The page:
• I shortened the belt 1.5″ so that it would pull in the front just a bit.
  • I eliminated bulk in seam allowances wherever possible. The ponte knit is a bit bulky, and  there are many layers of fabric at the center front bodice seam.

Here are photos…

71800916

A close up of the interesting bodice

19

and the equally interesting lines in back…

025_2

I have to say that I was rather hesitant about a sleeveless dress. I’m 60 years old, and my upper arms (even with working out with weights) are not what they used to be. I am a firm proponent of the notion that women – and men – should dress well, but not dress like those decades younger. I’ve always thought that people who try to wear clothes way younger than they are just look silly! My concerns were pretty much allayed when my husband saw me in the dress and said something along the lines of “Hubba, hubba!” 🙂 I think I like the dress a lot!

6

Now, this dress cost me almost nothing. The fabric and pattern were both in my stash, and originally cost maybe $30 total. But I just ordered shoes that cost more than I have ever paid for shoes in my life! Strappy red suede shoes with a zipper in back! And 2.5″ heels, which I’ll have to practice walking in! I’m over 5’9″, and have rarely worn heels.

I’m ready for Houston! Maybe I’ll even wear makeup…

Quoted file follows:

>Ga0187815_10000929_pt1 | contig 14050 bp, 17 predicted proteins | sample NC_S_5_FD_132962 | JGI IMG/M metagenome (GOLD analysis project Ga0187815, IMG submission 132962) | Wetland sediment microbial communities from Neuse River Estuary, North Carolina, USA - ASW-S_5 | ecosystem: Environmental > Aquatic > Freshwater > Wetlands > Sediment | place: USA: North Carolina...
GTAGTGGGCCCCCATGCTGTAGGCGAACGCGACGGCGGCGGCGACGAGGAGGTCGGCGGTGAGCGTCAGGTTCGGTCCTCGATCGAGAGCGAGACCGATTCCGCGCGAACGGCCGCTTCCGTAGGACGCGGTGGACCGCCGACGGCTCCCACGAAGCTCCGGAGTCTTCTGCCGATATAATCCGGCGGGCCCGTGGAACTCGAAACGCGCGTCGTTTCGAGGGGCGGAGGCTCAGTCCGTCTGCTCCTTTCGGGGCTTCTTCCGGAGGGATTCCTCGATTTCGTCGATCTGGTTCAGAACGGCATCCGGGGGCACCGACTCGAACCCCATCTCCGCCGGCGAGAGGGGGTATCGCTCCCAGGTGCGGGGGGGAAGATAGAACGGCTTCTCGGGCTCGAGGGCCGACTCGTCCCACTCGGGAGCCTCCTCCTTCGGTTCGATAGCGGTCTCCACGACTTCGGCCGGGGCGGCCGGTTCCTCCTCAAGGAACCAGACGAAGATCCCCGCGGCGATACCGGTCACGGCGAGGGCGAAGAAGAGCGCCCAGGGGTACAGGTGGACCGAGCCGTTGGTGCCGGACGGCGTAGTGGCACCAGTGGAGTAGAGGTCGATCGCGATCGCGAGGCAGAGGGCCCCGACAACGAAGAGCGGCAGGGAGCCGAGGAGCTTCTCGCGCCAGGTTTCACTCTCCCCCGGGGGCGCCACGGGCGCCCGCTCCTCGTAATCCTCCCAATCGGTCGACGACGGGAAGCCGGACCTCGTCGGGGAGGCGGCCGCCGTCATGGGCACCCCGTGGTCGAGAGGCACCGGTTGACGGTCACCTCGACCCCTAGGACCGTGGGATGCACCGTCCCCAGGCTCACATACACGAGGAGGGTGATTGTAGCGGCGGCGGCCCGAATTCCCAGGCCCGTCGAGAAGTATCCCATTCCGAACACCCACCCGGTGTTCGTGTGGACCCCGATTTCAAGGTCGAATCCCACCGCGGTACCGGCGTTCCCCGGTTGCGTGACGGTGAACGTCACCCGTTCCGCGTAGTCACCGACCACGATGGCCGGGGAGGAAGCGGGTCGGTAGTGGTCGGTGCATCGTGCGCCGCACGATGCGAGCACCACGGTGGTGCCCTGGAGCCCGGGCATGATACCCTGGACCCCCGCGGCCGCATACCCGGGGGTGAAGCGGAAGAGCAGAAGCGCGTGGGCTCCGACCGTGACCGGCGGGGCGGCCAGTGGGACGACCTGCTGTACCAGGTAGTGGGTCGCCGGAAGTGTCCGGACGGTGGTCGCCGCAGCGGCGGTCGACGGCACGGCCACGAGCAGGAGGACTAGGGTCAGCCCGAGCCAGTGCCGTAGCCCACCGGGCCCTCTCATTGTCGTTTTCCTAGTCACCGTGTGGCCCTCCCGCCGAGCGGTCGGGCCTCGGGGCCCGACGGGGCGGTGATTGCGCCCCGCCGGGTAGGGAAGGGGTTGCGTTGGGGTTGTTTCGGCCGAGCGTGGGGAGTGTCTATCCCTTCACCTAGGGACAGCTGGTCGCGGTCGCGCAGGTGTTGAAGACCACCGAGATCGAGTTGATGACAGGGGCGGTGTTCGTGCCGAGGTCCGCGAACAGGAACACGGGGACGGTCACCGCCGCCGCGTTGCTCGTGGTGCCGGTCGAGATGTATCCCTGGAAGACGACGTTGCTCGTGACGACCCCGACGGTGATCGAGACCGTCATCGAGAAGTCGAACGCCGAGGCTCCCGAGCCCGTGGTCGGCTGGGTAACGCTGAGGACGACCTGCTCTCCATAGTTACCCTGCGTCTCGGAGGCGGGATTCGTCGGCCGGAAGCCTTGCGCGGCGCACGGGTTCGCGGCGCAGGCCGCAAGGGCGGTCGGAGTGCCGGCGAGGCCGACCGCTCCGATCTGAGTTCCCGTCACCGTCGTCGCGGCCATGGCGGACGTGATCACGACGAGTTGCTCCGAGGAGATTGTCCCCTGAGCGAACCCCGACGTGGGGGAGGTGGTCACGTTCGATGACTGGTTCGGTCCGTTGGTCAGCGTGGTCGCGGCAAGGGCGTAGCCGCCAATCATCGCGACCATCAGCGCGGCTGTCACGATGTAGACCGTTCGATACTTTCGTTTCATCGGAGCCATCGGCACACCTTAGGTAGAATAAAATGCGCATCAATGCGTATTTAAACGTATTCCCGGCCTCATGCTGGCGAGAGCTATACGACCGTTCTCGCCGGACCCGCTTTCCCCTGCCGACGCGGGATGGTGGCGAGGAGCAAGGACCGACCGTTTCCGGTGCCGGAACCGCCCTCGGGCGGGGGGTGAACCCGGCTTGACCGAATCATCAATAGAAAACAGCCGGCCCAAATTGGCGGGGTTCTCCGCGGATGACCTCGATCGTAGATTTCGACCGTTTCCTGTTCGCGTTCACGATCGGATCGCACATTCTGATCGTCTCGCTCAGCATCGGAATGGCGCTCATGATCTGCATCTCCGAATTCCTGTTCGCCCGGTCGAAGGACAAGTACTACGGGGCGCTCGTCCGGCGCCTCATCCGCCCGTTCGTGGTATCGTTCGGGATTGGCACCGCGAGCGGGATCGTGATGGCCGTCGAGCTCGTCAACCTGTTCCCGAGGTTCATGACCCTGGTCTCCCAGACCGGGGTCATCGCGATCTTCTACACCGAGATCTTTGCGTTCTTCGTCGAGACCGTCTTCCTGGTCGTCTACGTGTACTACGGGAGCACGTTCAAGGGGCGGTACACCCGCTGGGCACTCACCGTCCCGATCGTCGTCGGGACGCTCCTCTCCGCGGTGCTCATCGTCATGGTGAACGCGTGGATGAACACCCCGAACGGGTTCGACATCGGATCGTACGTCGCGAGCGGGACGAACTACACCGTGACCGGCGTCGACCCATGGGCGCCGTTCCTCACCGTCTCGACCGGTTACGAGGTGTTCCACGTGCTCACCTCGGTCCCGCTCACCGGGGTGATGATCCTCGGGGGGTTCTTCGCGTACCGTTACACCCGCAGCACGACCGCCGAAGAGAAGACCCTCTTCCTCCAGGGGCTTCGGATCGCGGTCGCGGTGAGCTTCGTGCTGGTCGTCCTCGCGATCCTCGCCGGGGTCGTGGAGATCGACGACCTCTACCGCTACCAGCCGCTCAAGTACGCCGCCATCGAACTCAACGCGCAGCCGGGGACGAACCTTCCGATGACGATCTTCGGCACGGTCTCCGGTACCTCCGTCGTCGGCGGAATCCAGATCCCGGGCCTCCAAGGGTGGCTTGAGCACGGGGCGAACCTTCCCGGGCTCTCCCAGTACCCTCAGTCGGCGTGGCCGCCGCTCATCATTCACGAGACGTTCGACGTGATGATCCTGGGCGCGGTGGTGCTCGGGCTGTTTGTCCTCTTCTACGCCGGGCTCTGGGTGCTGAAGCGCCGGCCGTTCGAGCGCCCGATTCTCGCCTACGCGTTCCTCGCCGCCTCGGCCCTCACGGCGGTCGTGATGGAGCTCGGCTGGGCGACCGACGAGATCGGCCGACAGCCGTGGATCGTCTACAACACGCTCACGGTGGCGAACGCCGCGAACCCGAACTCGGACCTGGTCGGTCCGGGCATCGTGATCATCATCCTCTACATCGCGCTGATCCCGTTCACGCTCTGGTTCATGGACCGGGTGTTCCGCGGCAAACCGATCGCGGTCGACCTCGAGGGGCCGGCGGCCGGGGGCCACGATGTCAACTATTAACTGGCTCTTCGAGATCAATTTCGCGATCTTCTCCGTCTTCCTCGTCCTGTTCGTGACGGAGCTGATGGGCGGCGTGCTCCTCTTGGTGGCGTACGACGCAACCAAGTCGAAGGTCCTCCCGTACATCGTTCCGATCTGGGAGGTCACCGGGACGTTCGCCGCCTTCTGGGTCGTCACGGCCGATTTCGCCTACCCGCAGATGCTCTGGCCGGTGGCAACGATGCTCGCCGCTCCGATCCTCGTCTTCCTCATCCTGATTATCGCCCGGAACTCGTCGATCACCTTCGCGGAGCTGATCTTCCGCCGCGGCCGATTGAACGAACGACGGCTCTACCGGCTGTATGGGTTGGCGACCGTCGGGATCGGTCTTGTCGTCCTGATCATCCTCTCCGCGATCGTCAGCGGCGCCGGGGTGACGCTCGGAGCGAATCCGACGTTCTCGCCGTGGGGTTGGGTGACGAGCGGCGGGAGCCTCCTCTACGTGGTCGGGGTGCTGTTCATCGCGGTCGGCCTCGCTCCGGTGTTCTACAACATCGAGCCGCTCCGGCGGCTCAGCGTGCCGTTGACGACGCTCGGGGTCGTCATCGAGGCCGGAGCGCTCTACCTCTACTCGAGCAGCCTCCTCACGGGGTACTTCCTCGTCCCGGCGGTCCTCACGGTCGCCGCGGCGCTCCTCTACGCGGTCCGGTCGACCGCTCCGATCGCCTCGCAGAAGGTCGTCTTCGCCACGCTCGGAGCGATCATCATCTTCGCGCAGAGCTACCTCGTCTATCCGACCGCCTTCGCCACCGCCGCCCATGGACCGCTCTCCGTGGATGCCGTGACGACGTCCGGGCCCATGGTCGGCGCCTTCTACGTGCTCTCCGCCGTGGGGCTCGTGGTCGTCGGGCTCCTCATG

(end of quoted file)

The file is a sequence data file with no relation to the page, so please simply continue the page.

Four Years Ago

I live in Pittsburg, KS. Southeast Kansas is no stranger to severe weather warnings. Four years ago, on May 22, 2011, the tornado sirens sounded. I unplugged my sewing machines, went in the basement, and watched the weather on TV. The storms didn’t materialize here, so I went back to work. A few minutes later, I checked the weather again.  The same storm system that skipped us had devastated Joplin, MO, a town of 50,000. I’ve lived within 100 miles of Joplin, in several different towns, for the past 30 years, and for the past fourteen have lived here in Pittsburg, which is just 25 miles from Joplin. Joplin is where we go out to eat, to shop at Sam’s Club, to do anything we can’t do here in little Pittsburg. I watched the news in horror, to learn that one of the two hospitals was destroyed; over 40 doctor’s offices, many businesses and churches, the high school, part of a middle school and several elementary schools were gone. As the hours ticked by, we learned that more than 160 people had been killed; more than 900 were injured. About 8000 buildings had been destroyed.